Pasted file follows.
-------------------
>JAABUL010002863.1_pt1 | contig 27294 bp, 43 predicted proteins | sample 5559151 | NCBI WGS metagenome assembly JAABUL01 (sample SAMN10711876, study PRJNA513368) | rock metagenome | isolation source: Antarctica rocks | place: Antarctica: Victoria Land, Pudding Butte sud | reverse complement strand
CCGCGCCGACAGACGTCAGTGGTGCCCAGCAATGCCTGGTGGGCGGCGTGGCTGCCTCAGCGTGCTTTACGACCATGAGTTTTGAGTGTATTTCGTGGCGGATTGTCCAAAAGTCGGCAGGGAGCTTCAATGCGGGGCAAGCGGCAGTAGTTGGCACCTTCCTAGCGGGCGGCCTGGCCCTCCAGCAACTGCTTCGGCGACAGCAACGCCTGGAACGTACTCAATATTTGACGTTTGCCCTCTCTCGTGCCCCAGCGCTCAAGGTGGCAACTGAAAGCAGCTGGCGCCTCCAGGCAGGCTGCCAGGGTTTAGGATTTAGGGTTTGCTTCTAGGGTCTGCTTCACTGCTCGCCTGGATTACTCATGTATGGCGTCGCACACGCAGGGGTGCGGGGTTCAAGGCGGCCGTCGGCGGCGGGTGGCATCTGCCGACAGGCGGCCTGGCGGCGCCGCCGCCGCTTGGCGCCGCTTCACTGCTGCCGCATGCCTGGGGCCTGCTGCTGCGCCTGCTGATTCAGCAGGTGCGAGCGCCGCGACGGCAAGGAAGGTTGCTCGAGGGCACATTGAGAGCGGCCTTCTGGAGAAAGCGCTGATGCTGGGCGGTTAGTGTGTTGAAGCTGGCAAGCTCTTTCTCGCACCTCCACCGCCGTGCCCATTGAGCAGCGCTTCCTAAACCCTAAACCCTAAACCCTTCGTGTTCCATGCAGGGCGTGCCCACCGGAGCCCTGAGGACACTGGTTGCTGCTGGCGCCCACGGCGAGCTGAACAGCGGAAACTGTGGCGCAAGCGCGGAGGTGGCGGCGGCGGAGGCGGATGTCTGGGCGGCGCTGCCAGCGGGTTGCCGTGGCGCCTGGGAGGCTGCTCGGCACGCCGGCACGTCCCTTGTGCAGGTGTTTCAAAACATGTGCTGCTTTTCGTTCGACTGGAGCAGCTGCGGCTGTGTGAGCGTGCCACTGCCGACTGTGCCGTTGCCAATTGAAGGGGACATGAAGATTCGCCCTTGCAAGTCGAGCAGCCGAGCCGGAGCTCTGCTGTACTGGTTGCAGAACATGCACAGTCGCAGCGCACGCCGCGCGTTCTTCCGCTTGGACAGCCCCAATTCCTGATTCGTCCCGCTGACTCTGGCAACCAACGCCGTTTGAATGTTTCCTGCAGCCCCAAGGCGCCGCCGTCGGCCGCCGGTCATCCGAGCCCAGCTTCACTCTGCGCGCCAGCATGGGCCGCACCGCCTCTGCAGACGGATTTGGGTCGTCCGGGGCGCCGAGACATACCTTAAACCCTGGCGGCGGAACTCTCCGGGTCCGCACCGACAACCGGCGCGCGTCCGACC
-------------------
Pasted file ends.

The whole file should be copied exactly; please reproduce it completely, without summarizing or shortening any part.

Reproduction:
>JAABUL010002863.1_pt1 | contig 27294 bp, 43 predicted proteins | sample 5559151 | NCBI WGS metagenome assembly JAABUL01 (sample SAMN10711876, study PRJNA513368) | rock metagenome | isolation source: Antarctica rocks | place: Antarctica: Victoria Land, Pudding Butte sud | reverse complement strand
CCGCGCCGACAGACGTCAGTGGTGCCCAGCAATGCCTGGTGGGCGGCGTGGCTGCCTCAGCGTGCTTTACGACCATGAGTTTTGAGTGTATTTCGTGGCGGATTGTCCAAAAGTCGGCAGGGAGCTTCAATGCGGGGCAAGCGGCAGTAGTTGGCACCTTCCTAGCGGGCGGCCTGGCCCTCCAGCAACTGCTTCGGCGACAGCAACGCCTGGAACGTACTCAATATTTGACGTTTGCCCTCTCTCGTGCCCCAGCGCTCAAGGTGGCAACTGAAAGCAGCTGGCGCCTCCAGGCAGGCTGCCAGGGTTTAGGATTTAGGGTTTGCTTCTAGGGTCTGCTTCACTGCTCGCCTGGATTACTCATGTATGGCGTCGCACACGCAGGGGTGCGGGGTTCAAGGCGGCCGTCGGCGGCGGGTGGCATCTGCCGACAGGCGGCCTGGCGGCGCCGCCGCCGCTTGGCGCCGCTTCACTGCTGCCGCATGCCTGGGGCCTGCTGCTGCGCCTGCTGATTCAGCAGGTGCGAGCGCCGCGACGGCAAGGAAGGTTGCTCGAGGGCACATTGAGAGCGGCCTTCTGGAGAAAGCGCTGATGCTGGGCGGTTAGTGTGTTGAAGCTGGCAAGCTCTTTCTCGCACCTCCACCGCCGTGCCCATTGAGCAGCGCTTCCTAAACCCTAAACCCTAAACCCTTCGTGTTCCATGCAGGGCGTGCCCACCGGAGCCCTGAGGACACTGGTTGCTGCTGGCGCCCACGGCGAGCTGAACAGCGGAAACTGTGGCGCAAGCGCGGAGGTGGCGGCGGCGGAGGCGGATGTCTGGGCGGCGCTGCCAGCGGGTTGCCGTGGCGCCTGGGAGGCTGCTCGGCACGCCGGCACGTCCCTTGTGCAGGTGTTTCAAAACATGTGCTGCTTTTCGTTCGACTGGAGCAGCTGCGGCTGTGTGAGCGTGCCACTGCCGACTGTGCCGTTGCCAATTGAAGGGGACATGAAGATTCGCCCTTGCAAGTCGAGCAGCCGAGCCGGAGCTCTGCTGTACTGGTTGCAGAACATGCACAGTCGCAGCGCACGCCGCGCGTTCTTCCGCTTGGACAGCCCCAATTCCTGATTCGTCCCGCTGACTCTGGCAACCAACGCCGTTTGAATGTTTCCTGCAGCCCCAAGGCGCCGCCGTCGGCCGCCGGTCATCCGAGCCCAGCTTCACTCTGCGCGCCAGCATGGGCCGCACCGCCTCTGCAGACGGATTTGGGTCGTCCGGGGCGCCGAGACATACCTTAAACCCTGGCGGCGGAACTCTCCGGGTCCGCACCGACAACCGGCGCGCGTCCGACC